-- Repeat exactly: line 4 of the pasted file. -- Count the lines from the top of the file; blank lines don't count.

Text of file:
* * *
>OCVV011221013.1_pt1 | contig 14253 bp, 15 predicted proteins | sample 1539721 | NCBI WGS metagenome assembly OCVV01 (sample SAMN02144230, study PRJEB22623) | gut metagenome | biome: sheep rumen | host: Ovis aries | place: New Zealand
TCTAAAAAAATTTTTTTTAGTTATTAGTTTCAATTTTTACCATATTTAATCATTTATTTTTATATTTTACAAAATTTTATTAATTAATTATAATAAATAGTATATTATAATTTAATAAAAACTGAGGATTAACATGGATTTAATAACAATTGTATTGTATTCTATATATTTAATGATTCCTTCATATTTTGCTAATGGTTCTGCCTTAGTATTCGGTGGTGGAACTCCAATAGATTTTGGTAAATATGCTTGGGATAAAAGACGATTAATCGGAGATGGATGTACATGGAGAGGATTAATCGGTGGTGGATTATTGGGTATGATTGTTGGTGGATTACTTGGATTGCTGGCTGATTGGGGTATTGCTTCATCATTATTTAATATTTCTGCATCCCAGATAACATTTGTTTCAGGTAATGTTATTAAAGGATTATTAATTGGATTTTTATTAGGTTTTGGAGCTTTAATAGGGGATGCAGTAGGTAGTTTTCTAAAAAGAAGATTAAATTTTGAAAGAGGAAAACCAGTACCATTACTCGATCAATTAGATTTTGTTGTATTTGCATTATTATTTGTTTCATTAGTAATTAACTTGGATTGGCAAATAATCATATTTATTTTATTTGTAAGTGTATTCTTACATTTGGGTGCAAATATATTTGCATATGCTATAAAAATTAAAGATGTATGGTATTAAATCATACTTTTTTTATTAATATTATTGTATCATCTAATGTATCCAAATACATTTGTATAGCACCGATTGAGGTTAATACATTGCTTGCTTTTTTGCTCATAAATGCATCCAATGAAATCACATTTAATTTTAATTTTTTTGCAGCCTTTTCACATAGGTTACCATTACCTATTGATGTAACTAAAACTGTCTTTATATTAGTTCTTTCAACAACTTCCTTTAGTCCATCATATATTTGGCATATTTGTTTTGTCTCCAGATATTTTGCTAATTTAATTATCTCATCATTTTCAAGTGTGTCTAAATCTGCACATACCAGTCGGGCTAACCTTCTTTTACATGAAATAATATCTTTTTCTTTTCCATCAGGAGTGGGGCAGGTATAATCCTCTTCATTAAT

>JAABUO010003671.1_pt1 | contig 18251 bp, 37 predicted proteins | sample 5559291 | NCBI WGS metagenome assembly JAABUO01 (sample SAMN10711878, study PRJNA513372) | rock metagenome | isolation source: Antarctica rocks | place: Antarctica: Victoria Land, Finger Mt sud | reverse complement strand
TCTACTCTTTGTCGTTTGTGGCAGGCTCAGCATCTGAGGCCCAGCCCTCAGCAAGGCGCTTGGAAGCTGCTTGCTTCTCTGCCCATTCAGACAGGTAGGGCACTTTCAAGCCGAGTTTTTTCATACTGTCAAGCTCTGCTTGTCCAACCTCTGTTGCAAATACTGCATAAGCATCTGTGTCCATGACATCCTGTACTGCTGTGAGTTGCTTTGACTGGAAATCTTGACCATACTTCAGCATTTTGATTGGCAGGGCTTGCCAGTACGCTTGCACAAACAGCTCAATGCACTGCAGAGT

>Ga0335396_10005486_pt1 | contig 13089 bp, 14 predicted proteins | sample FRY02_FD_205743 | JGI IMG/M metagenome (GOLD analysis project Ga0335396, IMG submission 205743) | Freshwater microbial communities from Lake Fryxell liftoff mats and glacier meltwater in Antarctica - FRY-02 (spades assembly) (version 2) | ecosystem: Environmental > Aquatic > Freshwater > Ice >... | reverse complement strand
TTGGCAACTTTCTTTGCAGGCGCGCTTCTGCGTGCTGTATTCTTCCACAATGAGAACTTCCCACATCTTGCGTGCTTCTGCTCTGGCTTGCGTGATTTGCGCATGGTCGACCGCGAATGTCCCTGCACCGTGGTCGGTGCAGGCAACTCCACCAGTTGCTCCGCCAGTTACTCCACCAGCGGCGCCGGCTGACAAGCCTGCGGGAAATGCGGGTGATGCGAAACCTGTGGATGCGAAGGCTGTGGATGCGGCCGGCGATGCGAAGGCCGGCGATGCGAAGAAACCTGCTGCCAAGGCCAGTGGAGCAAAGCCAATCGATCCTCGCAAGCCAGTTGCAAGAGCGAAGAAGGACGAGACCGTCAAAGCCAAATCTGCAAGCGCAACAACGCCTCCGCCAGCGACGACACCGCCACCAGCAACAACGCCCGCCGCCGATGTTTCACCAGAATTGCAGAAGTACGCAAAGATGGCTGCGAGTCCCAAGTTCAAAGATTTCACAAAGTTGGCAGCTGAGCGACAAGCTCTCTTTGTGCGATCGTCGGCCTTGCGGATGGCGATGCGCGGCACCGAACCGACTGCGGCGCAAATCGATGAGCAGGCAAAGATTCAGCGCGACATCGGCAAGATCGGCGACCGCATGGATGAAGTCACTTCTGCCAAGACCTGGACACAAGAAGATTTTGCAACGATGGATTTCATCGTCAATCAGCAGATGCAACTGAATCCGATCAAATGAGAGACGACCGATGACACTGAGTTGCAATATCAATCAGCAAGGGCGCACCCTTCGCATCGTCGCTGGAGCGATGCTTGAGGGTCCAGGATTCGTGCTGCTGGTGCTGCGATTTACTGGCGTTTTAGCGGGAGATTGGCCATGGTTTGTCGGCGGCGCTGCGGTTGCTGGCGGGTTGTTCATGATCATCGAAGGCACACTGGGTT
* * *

TCTACTCTTTGTCGTTTGTGGCAGGCTCAGCATCTGAGGCCCAGCCCTCAGCAAGGCGCTTGGAAGCTGCTTGCTTCTCTGCCCATTCAGACAGGTAGGGCACTTTCAAGCCGAGTTTTTTCATACTGTCAAGCTCTGCTTGTCCAACCTCTGTTGCAAATACTGCATAAGCATCTGTGTCCATGACATCCTGTACTGCTGTGAGTTGCTTTGACTGGAAATCTTGACCATACTTCAGCATTTTGATTGGCAGGGCTTGCCAGTACGCTTGCACAAACAGCTCAATGCACTGCAGAGT